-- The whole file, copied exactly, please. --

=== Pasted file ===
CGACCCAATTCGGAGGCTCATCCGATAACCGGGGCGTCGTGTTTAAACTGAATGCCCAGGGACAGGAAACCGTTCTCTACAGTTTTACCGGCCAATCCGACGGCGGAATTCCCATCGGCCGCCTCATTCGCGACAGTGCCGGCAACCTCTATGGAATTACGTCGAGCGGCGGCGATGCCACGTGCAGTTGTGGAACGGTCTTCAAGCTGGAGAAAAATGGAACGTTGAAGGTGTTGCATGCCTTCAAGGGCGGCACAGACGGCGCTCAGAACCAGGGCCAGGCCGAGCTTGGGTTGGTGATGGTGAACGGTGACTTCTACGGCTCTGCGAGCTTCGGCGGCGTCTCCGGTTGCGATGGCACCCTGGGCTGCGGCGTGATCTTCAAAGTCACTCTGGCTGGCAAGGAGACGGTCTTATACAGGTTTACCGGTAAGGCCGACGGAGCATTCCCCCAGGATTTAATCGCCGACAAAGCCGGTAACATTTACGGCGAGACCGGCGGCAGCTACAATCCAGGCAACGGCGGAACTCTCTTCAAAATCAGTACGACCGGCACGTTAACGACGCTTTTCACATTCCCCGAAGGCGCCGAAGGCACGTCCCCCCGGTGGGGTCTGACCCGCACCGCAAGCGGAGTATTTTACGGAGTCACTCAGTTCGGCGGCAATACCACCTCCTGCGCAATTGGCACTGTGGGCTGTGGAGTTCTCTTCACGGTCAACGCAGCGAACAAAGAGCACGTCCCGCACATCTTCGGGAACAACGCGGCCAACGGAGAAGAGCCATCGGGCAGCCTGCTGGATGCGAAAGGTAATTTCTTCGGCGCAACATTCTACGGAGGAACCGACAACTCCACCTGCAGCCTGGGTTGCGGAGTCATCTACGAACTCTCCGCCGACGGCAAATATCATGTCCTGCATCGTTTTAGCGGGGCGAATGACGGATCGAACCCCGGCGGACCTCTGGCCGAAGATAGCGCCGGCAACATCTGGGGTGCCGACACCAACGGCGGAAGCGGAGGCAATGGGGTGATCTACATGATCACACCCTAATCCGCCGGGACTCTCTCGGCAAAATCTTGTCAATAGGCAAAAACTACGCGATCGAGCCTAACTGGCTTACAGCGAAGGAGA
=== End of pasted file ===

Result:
CGACCCAATTCGGAGGCTCATCCGATAACCGGGGCGTCGTGTTTAAACTGAATGCCCAGGGACAGGAAACCGTTCTCTACAGTTTTACCGGCCAATCCGACGGCGGAATTCCCATCGGCCGCCTCATTCGCGACAGTGCCGGCAACCTCTATGGAATTACGTCGAGCGGCGGCGATGCCACGTGCAGTTGTGGAACGGTCTTCAAGCTGGAGAAAAATGGAACGTTGAAGGTGTTGCATGCCTTCAAGGGCGGCACAGACGGCGCTCAGAACCAGGGCCAGGCCGAGCTTGGGTTGGTGATGGTGAACGGTGACTTCTACGGCTCTGCGAGCTTCGGCGGCGTCTCCGGTTGCGATGGCACCCTGGGCTGCGGCGTGATCTTCAAAGTCACTCTGGCTGGCAAGGAGACGGTCTTATACAGGTTTACCGGTAAGGCCGACGGAGCATTCCCCCAGGATTTAATCGCCGACAAAGCCGGTAACATTTACGGCGAGACCGGCGGCAGCTACAATCCAGGCAACGGCGGAACTCTCTTCAAAATCAGTACGACCGGCACGTTAACGACGCTTTTCACATTCCCCGAAGGCGCCGAAGGCACGTCCCCCCGGTGGGGTCTGACCCGCACCGCAAGCGGAGTATTTTACGGAGTCACTCAGTTCGGCGGCAATACCACCTCCTGCGCAATTGGCACTGTGGGCTGTGGAGTTCTCTTCACGGTCAACGCAGCGAACAAAGAGCACGTCCCGCACATCTTCGGGAACAACGCGGCCAACGGAGAAGAGCCATCGGGCAGCCTGCTGGATGCGAAAGGTAATTTCTTCGGCGCAACATTCTACGGAGGAACCGACAACTCCACCTGCAGCCTGGGTTGCGGAGTCATCTACGAACTCTCCGCCGACGGCAAATATCATGTCCTGCATCGTTTTAGCGGGGCGAATGACGGATCGAACCCCGGCGGACCTCTGGCCGAAGATAGCGCCGGCAACATCTGGGGTGCCGACACCAACGGCGGAAGCGGAGGCAATGGGGTGATCTACATGATCACACCCTAATCCGCCGGGACTCTCTCGGCAAAATCTTGTCAATAGGCAAAAACTACGCGATCGAGCCTAACTGGCTTACAGCGAAGGAGA